Roundabout Papers.—No. XVII. A Mississippi Bubble
[William M Thackeray]
Regular Feature, Editorial, Travelogue, Drollery
Race, Monstrosities, Heredity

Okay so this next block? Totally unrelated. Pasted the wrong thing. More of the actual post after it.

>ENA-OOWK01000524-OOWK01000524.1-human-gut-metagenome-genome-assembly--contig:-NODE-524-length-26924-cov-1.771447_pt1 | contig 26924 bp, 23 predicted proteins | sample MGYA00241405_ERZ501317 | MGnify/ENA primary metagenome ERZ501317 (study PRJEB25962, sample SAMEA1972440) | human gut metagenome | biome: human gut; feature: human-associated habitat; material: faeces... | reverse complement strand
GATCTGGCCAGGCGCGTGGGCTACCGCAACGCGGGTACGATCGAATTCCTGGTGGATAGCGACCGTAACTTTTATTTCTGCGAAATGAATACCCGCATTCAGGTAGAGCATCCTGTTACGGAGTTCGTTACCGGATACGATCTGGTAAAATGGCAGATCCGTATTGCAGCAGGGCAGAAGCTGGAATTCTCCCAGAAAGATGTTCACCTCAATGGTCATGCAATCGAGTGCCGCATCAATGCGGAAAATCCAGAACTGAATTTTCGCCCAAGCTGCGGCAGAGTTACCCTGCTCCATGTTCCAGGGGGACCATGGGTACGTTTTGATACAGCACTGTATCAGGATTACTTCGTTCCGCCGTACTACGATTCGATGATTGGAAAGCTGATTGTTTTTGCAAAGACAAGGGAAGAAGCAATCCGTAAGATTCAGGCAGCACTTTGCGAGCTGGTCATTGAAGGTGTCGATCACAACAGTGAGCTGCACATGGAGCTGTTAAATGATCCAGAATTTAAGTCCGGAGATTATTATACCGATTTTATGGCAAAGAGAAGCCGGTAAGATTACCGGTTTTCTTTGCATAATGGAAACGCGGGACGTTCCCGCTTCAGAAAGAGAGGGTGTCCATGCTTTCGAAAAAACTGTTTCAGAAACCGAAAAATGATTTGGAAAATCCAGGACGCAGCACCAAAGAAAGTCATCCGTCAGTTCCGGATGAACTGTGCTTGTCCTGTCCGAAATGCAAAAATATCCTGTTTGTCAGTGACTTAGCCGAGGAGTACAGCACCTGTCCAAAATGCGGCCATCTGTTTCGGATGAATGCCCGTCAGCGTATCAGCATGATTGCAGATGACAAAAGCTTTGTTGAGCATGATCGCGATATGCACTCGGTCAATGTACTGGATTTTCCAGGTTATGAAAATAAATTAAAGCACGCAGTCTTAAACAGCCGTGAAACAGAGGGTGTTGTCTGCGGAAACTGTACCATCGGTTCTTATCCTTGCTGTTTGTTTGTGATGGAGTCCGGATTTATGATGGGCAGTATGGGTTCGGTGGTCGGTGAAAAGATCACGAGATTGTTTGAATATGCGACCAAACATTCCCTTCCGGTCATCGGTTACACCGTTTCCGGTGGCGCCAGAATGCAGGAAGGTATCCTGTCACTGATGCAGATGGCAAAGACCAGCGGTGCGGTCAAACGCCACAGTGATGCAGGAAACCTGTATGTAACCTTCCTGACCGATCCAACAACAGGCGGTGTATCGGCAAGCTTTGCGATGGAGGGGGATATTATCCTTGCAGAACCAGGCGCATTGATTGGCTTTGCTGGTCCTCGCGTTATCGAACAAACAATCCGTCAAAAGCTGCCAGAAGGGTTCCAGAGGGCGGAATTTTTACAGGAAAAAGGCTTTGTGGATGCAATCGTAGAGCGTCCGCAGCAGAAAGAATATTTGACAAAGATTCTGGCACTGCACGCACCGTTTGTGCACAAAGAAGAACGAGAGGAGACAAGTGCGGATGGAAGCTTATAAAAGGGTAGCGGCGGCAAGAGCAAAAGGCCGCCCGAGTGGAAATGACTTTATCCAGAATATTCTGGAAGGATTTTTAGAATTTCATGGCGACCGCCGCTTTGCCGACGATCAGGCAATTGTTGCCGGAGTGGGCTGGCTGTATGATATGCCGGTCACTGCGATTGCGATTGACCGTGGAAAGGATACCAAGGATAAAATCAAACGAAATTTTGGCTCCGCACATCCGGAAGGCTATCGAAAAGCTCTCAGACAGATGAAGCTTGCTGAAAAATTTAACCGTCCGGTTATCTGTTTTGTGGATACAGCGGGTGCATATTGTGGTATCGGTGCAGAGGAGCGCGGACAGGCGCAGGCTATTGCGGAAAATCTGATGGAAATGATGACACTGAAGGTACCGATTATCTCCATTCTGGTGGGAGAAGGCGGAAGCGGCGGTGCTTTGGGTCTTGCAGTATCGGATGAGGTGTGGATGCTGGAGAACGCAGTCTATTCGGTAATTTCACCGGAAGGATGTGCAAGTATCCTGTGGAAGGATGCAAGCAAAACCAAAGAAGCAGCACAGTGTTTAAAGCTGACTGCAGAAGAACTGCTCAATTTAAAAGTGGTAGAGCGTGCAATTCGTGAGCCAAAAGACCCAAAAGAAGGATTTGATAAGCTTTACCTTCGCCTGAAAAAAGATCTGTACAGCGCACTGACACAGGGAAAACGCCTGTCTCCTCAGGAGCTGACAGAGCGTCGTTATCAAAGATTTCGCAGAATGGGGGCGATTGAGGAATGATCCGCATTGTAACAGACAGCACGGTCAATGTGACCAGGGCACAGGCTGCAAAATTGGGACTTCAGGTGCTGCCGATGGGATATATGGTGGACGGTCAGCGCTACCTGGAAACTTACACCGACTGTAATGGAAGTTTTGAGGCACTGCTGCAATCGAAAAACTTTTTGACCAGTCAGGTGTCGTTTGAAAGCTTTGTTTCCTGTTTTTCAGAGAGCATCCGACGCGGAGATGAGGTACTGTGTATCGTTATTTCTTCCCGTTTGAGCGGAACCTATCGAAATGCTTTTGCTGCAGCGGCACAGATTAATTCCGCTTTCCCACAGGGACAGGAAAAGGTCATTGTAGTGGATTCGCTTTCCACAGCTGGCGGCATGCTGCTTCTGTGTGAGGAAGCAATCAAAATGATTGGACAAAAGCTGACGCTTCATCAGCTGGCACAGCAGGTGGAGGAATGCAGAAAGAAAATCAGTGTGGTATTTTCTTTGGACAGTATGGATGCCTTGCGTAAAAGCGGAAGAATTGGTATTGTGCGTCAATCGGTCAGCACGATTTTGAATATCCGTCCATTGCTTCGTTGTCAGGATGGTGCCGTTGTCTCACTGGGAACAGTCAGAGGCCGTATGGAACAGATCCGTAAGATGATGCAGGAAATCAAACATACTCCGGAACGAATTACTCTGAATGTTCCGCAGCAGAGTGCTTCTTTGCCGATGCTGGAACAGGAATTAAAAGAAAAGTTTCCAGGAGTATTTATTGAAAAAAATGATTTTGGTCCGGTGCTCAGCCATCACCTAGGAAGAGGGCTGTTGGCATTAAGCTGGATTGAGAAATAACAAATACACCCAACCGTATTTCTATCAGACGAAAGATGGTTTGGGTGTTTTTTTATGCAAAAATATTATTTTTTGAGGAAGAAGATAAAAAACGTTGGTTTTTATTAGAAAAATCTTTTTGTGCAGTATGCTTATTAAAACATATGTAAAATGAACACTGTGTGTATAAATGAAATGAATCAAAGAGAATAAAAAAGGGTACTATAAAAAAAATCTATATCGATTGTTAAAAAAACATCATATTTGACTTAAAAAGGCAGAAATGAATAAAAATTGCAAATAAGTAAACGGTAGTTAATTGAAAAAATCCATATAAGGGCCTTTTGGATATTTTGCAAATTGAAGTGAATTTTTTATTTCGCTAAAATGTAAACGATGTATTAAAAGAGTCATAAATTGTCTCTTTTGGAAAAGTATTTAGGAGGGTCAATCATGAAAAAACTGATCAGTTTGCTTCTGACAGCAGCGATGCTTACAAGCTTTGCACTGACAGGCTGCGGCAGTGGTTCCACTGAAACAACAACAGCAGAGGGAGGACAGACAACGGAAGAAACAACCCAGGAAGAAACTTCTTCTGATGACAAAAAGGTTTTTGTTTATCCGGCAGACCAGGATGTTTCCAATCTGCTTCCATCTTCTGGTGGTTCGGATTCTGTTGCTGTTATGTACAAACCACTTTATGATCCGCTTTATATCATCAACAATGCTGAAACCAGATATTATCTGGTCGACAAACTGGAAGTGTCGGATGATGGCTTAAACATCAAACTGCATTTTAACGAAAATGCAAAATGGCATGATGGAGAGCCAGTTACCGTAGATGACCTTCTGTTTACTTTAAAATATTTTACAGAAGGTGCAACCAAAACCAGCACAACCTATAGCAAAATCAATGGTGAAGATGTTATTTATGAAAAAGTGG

Although 'not an advocate for "the institution" [i.e. slavery]', the narrator records his memories of the ebullient cheerfulness of the 'negroes of the cities of the southern parts of the then United States', who often dressed in 'such splendour and comfort as freeborn workmen in our towns seldom exhibit' (754). Also notes that his travelling companions on a Mississippi steamer were 'no less personages than the Vermont Giant and the famous Bearded Lady of Kentucky'. While the latter's son was a 'little Bearded Boy of three years old' (757), her six-year old daughter had 'a cheek no more bearded than a rose's', and was consequently ignored by her mother in favour of her brother whose 'little beard was beginning to be a little fortune already' (759).
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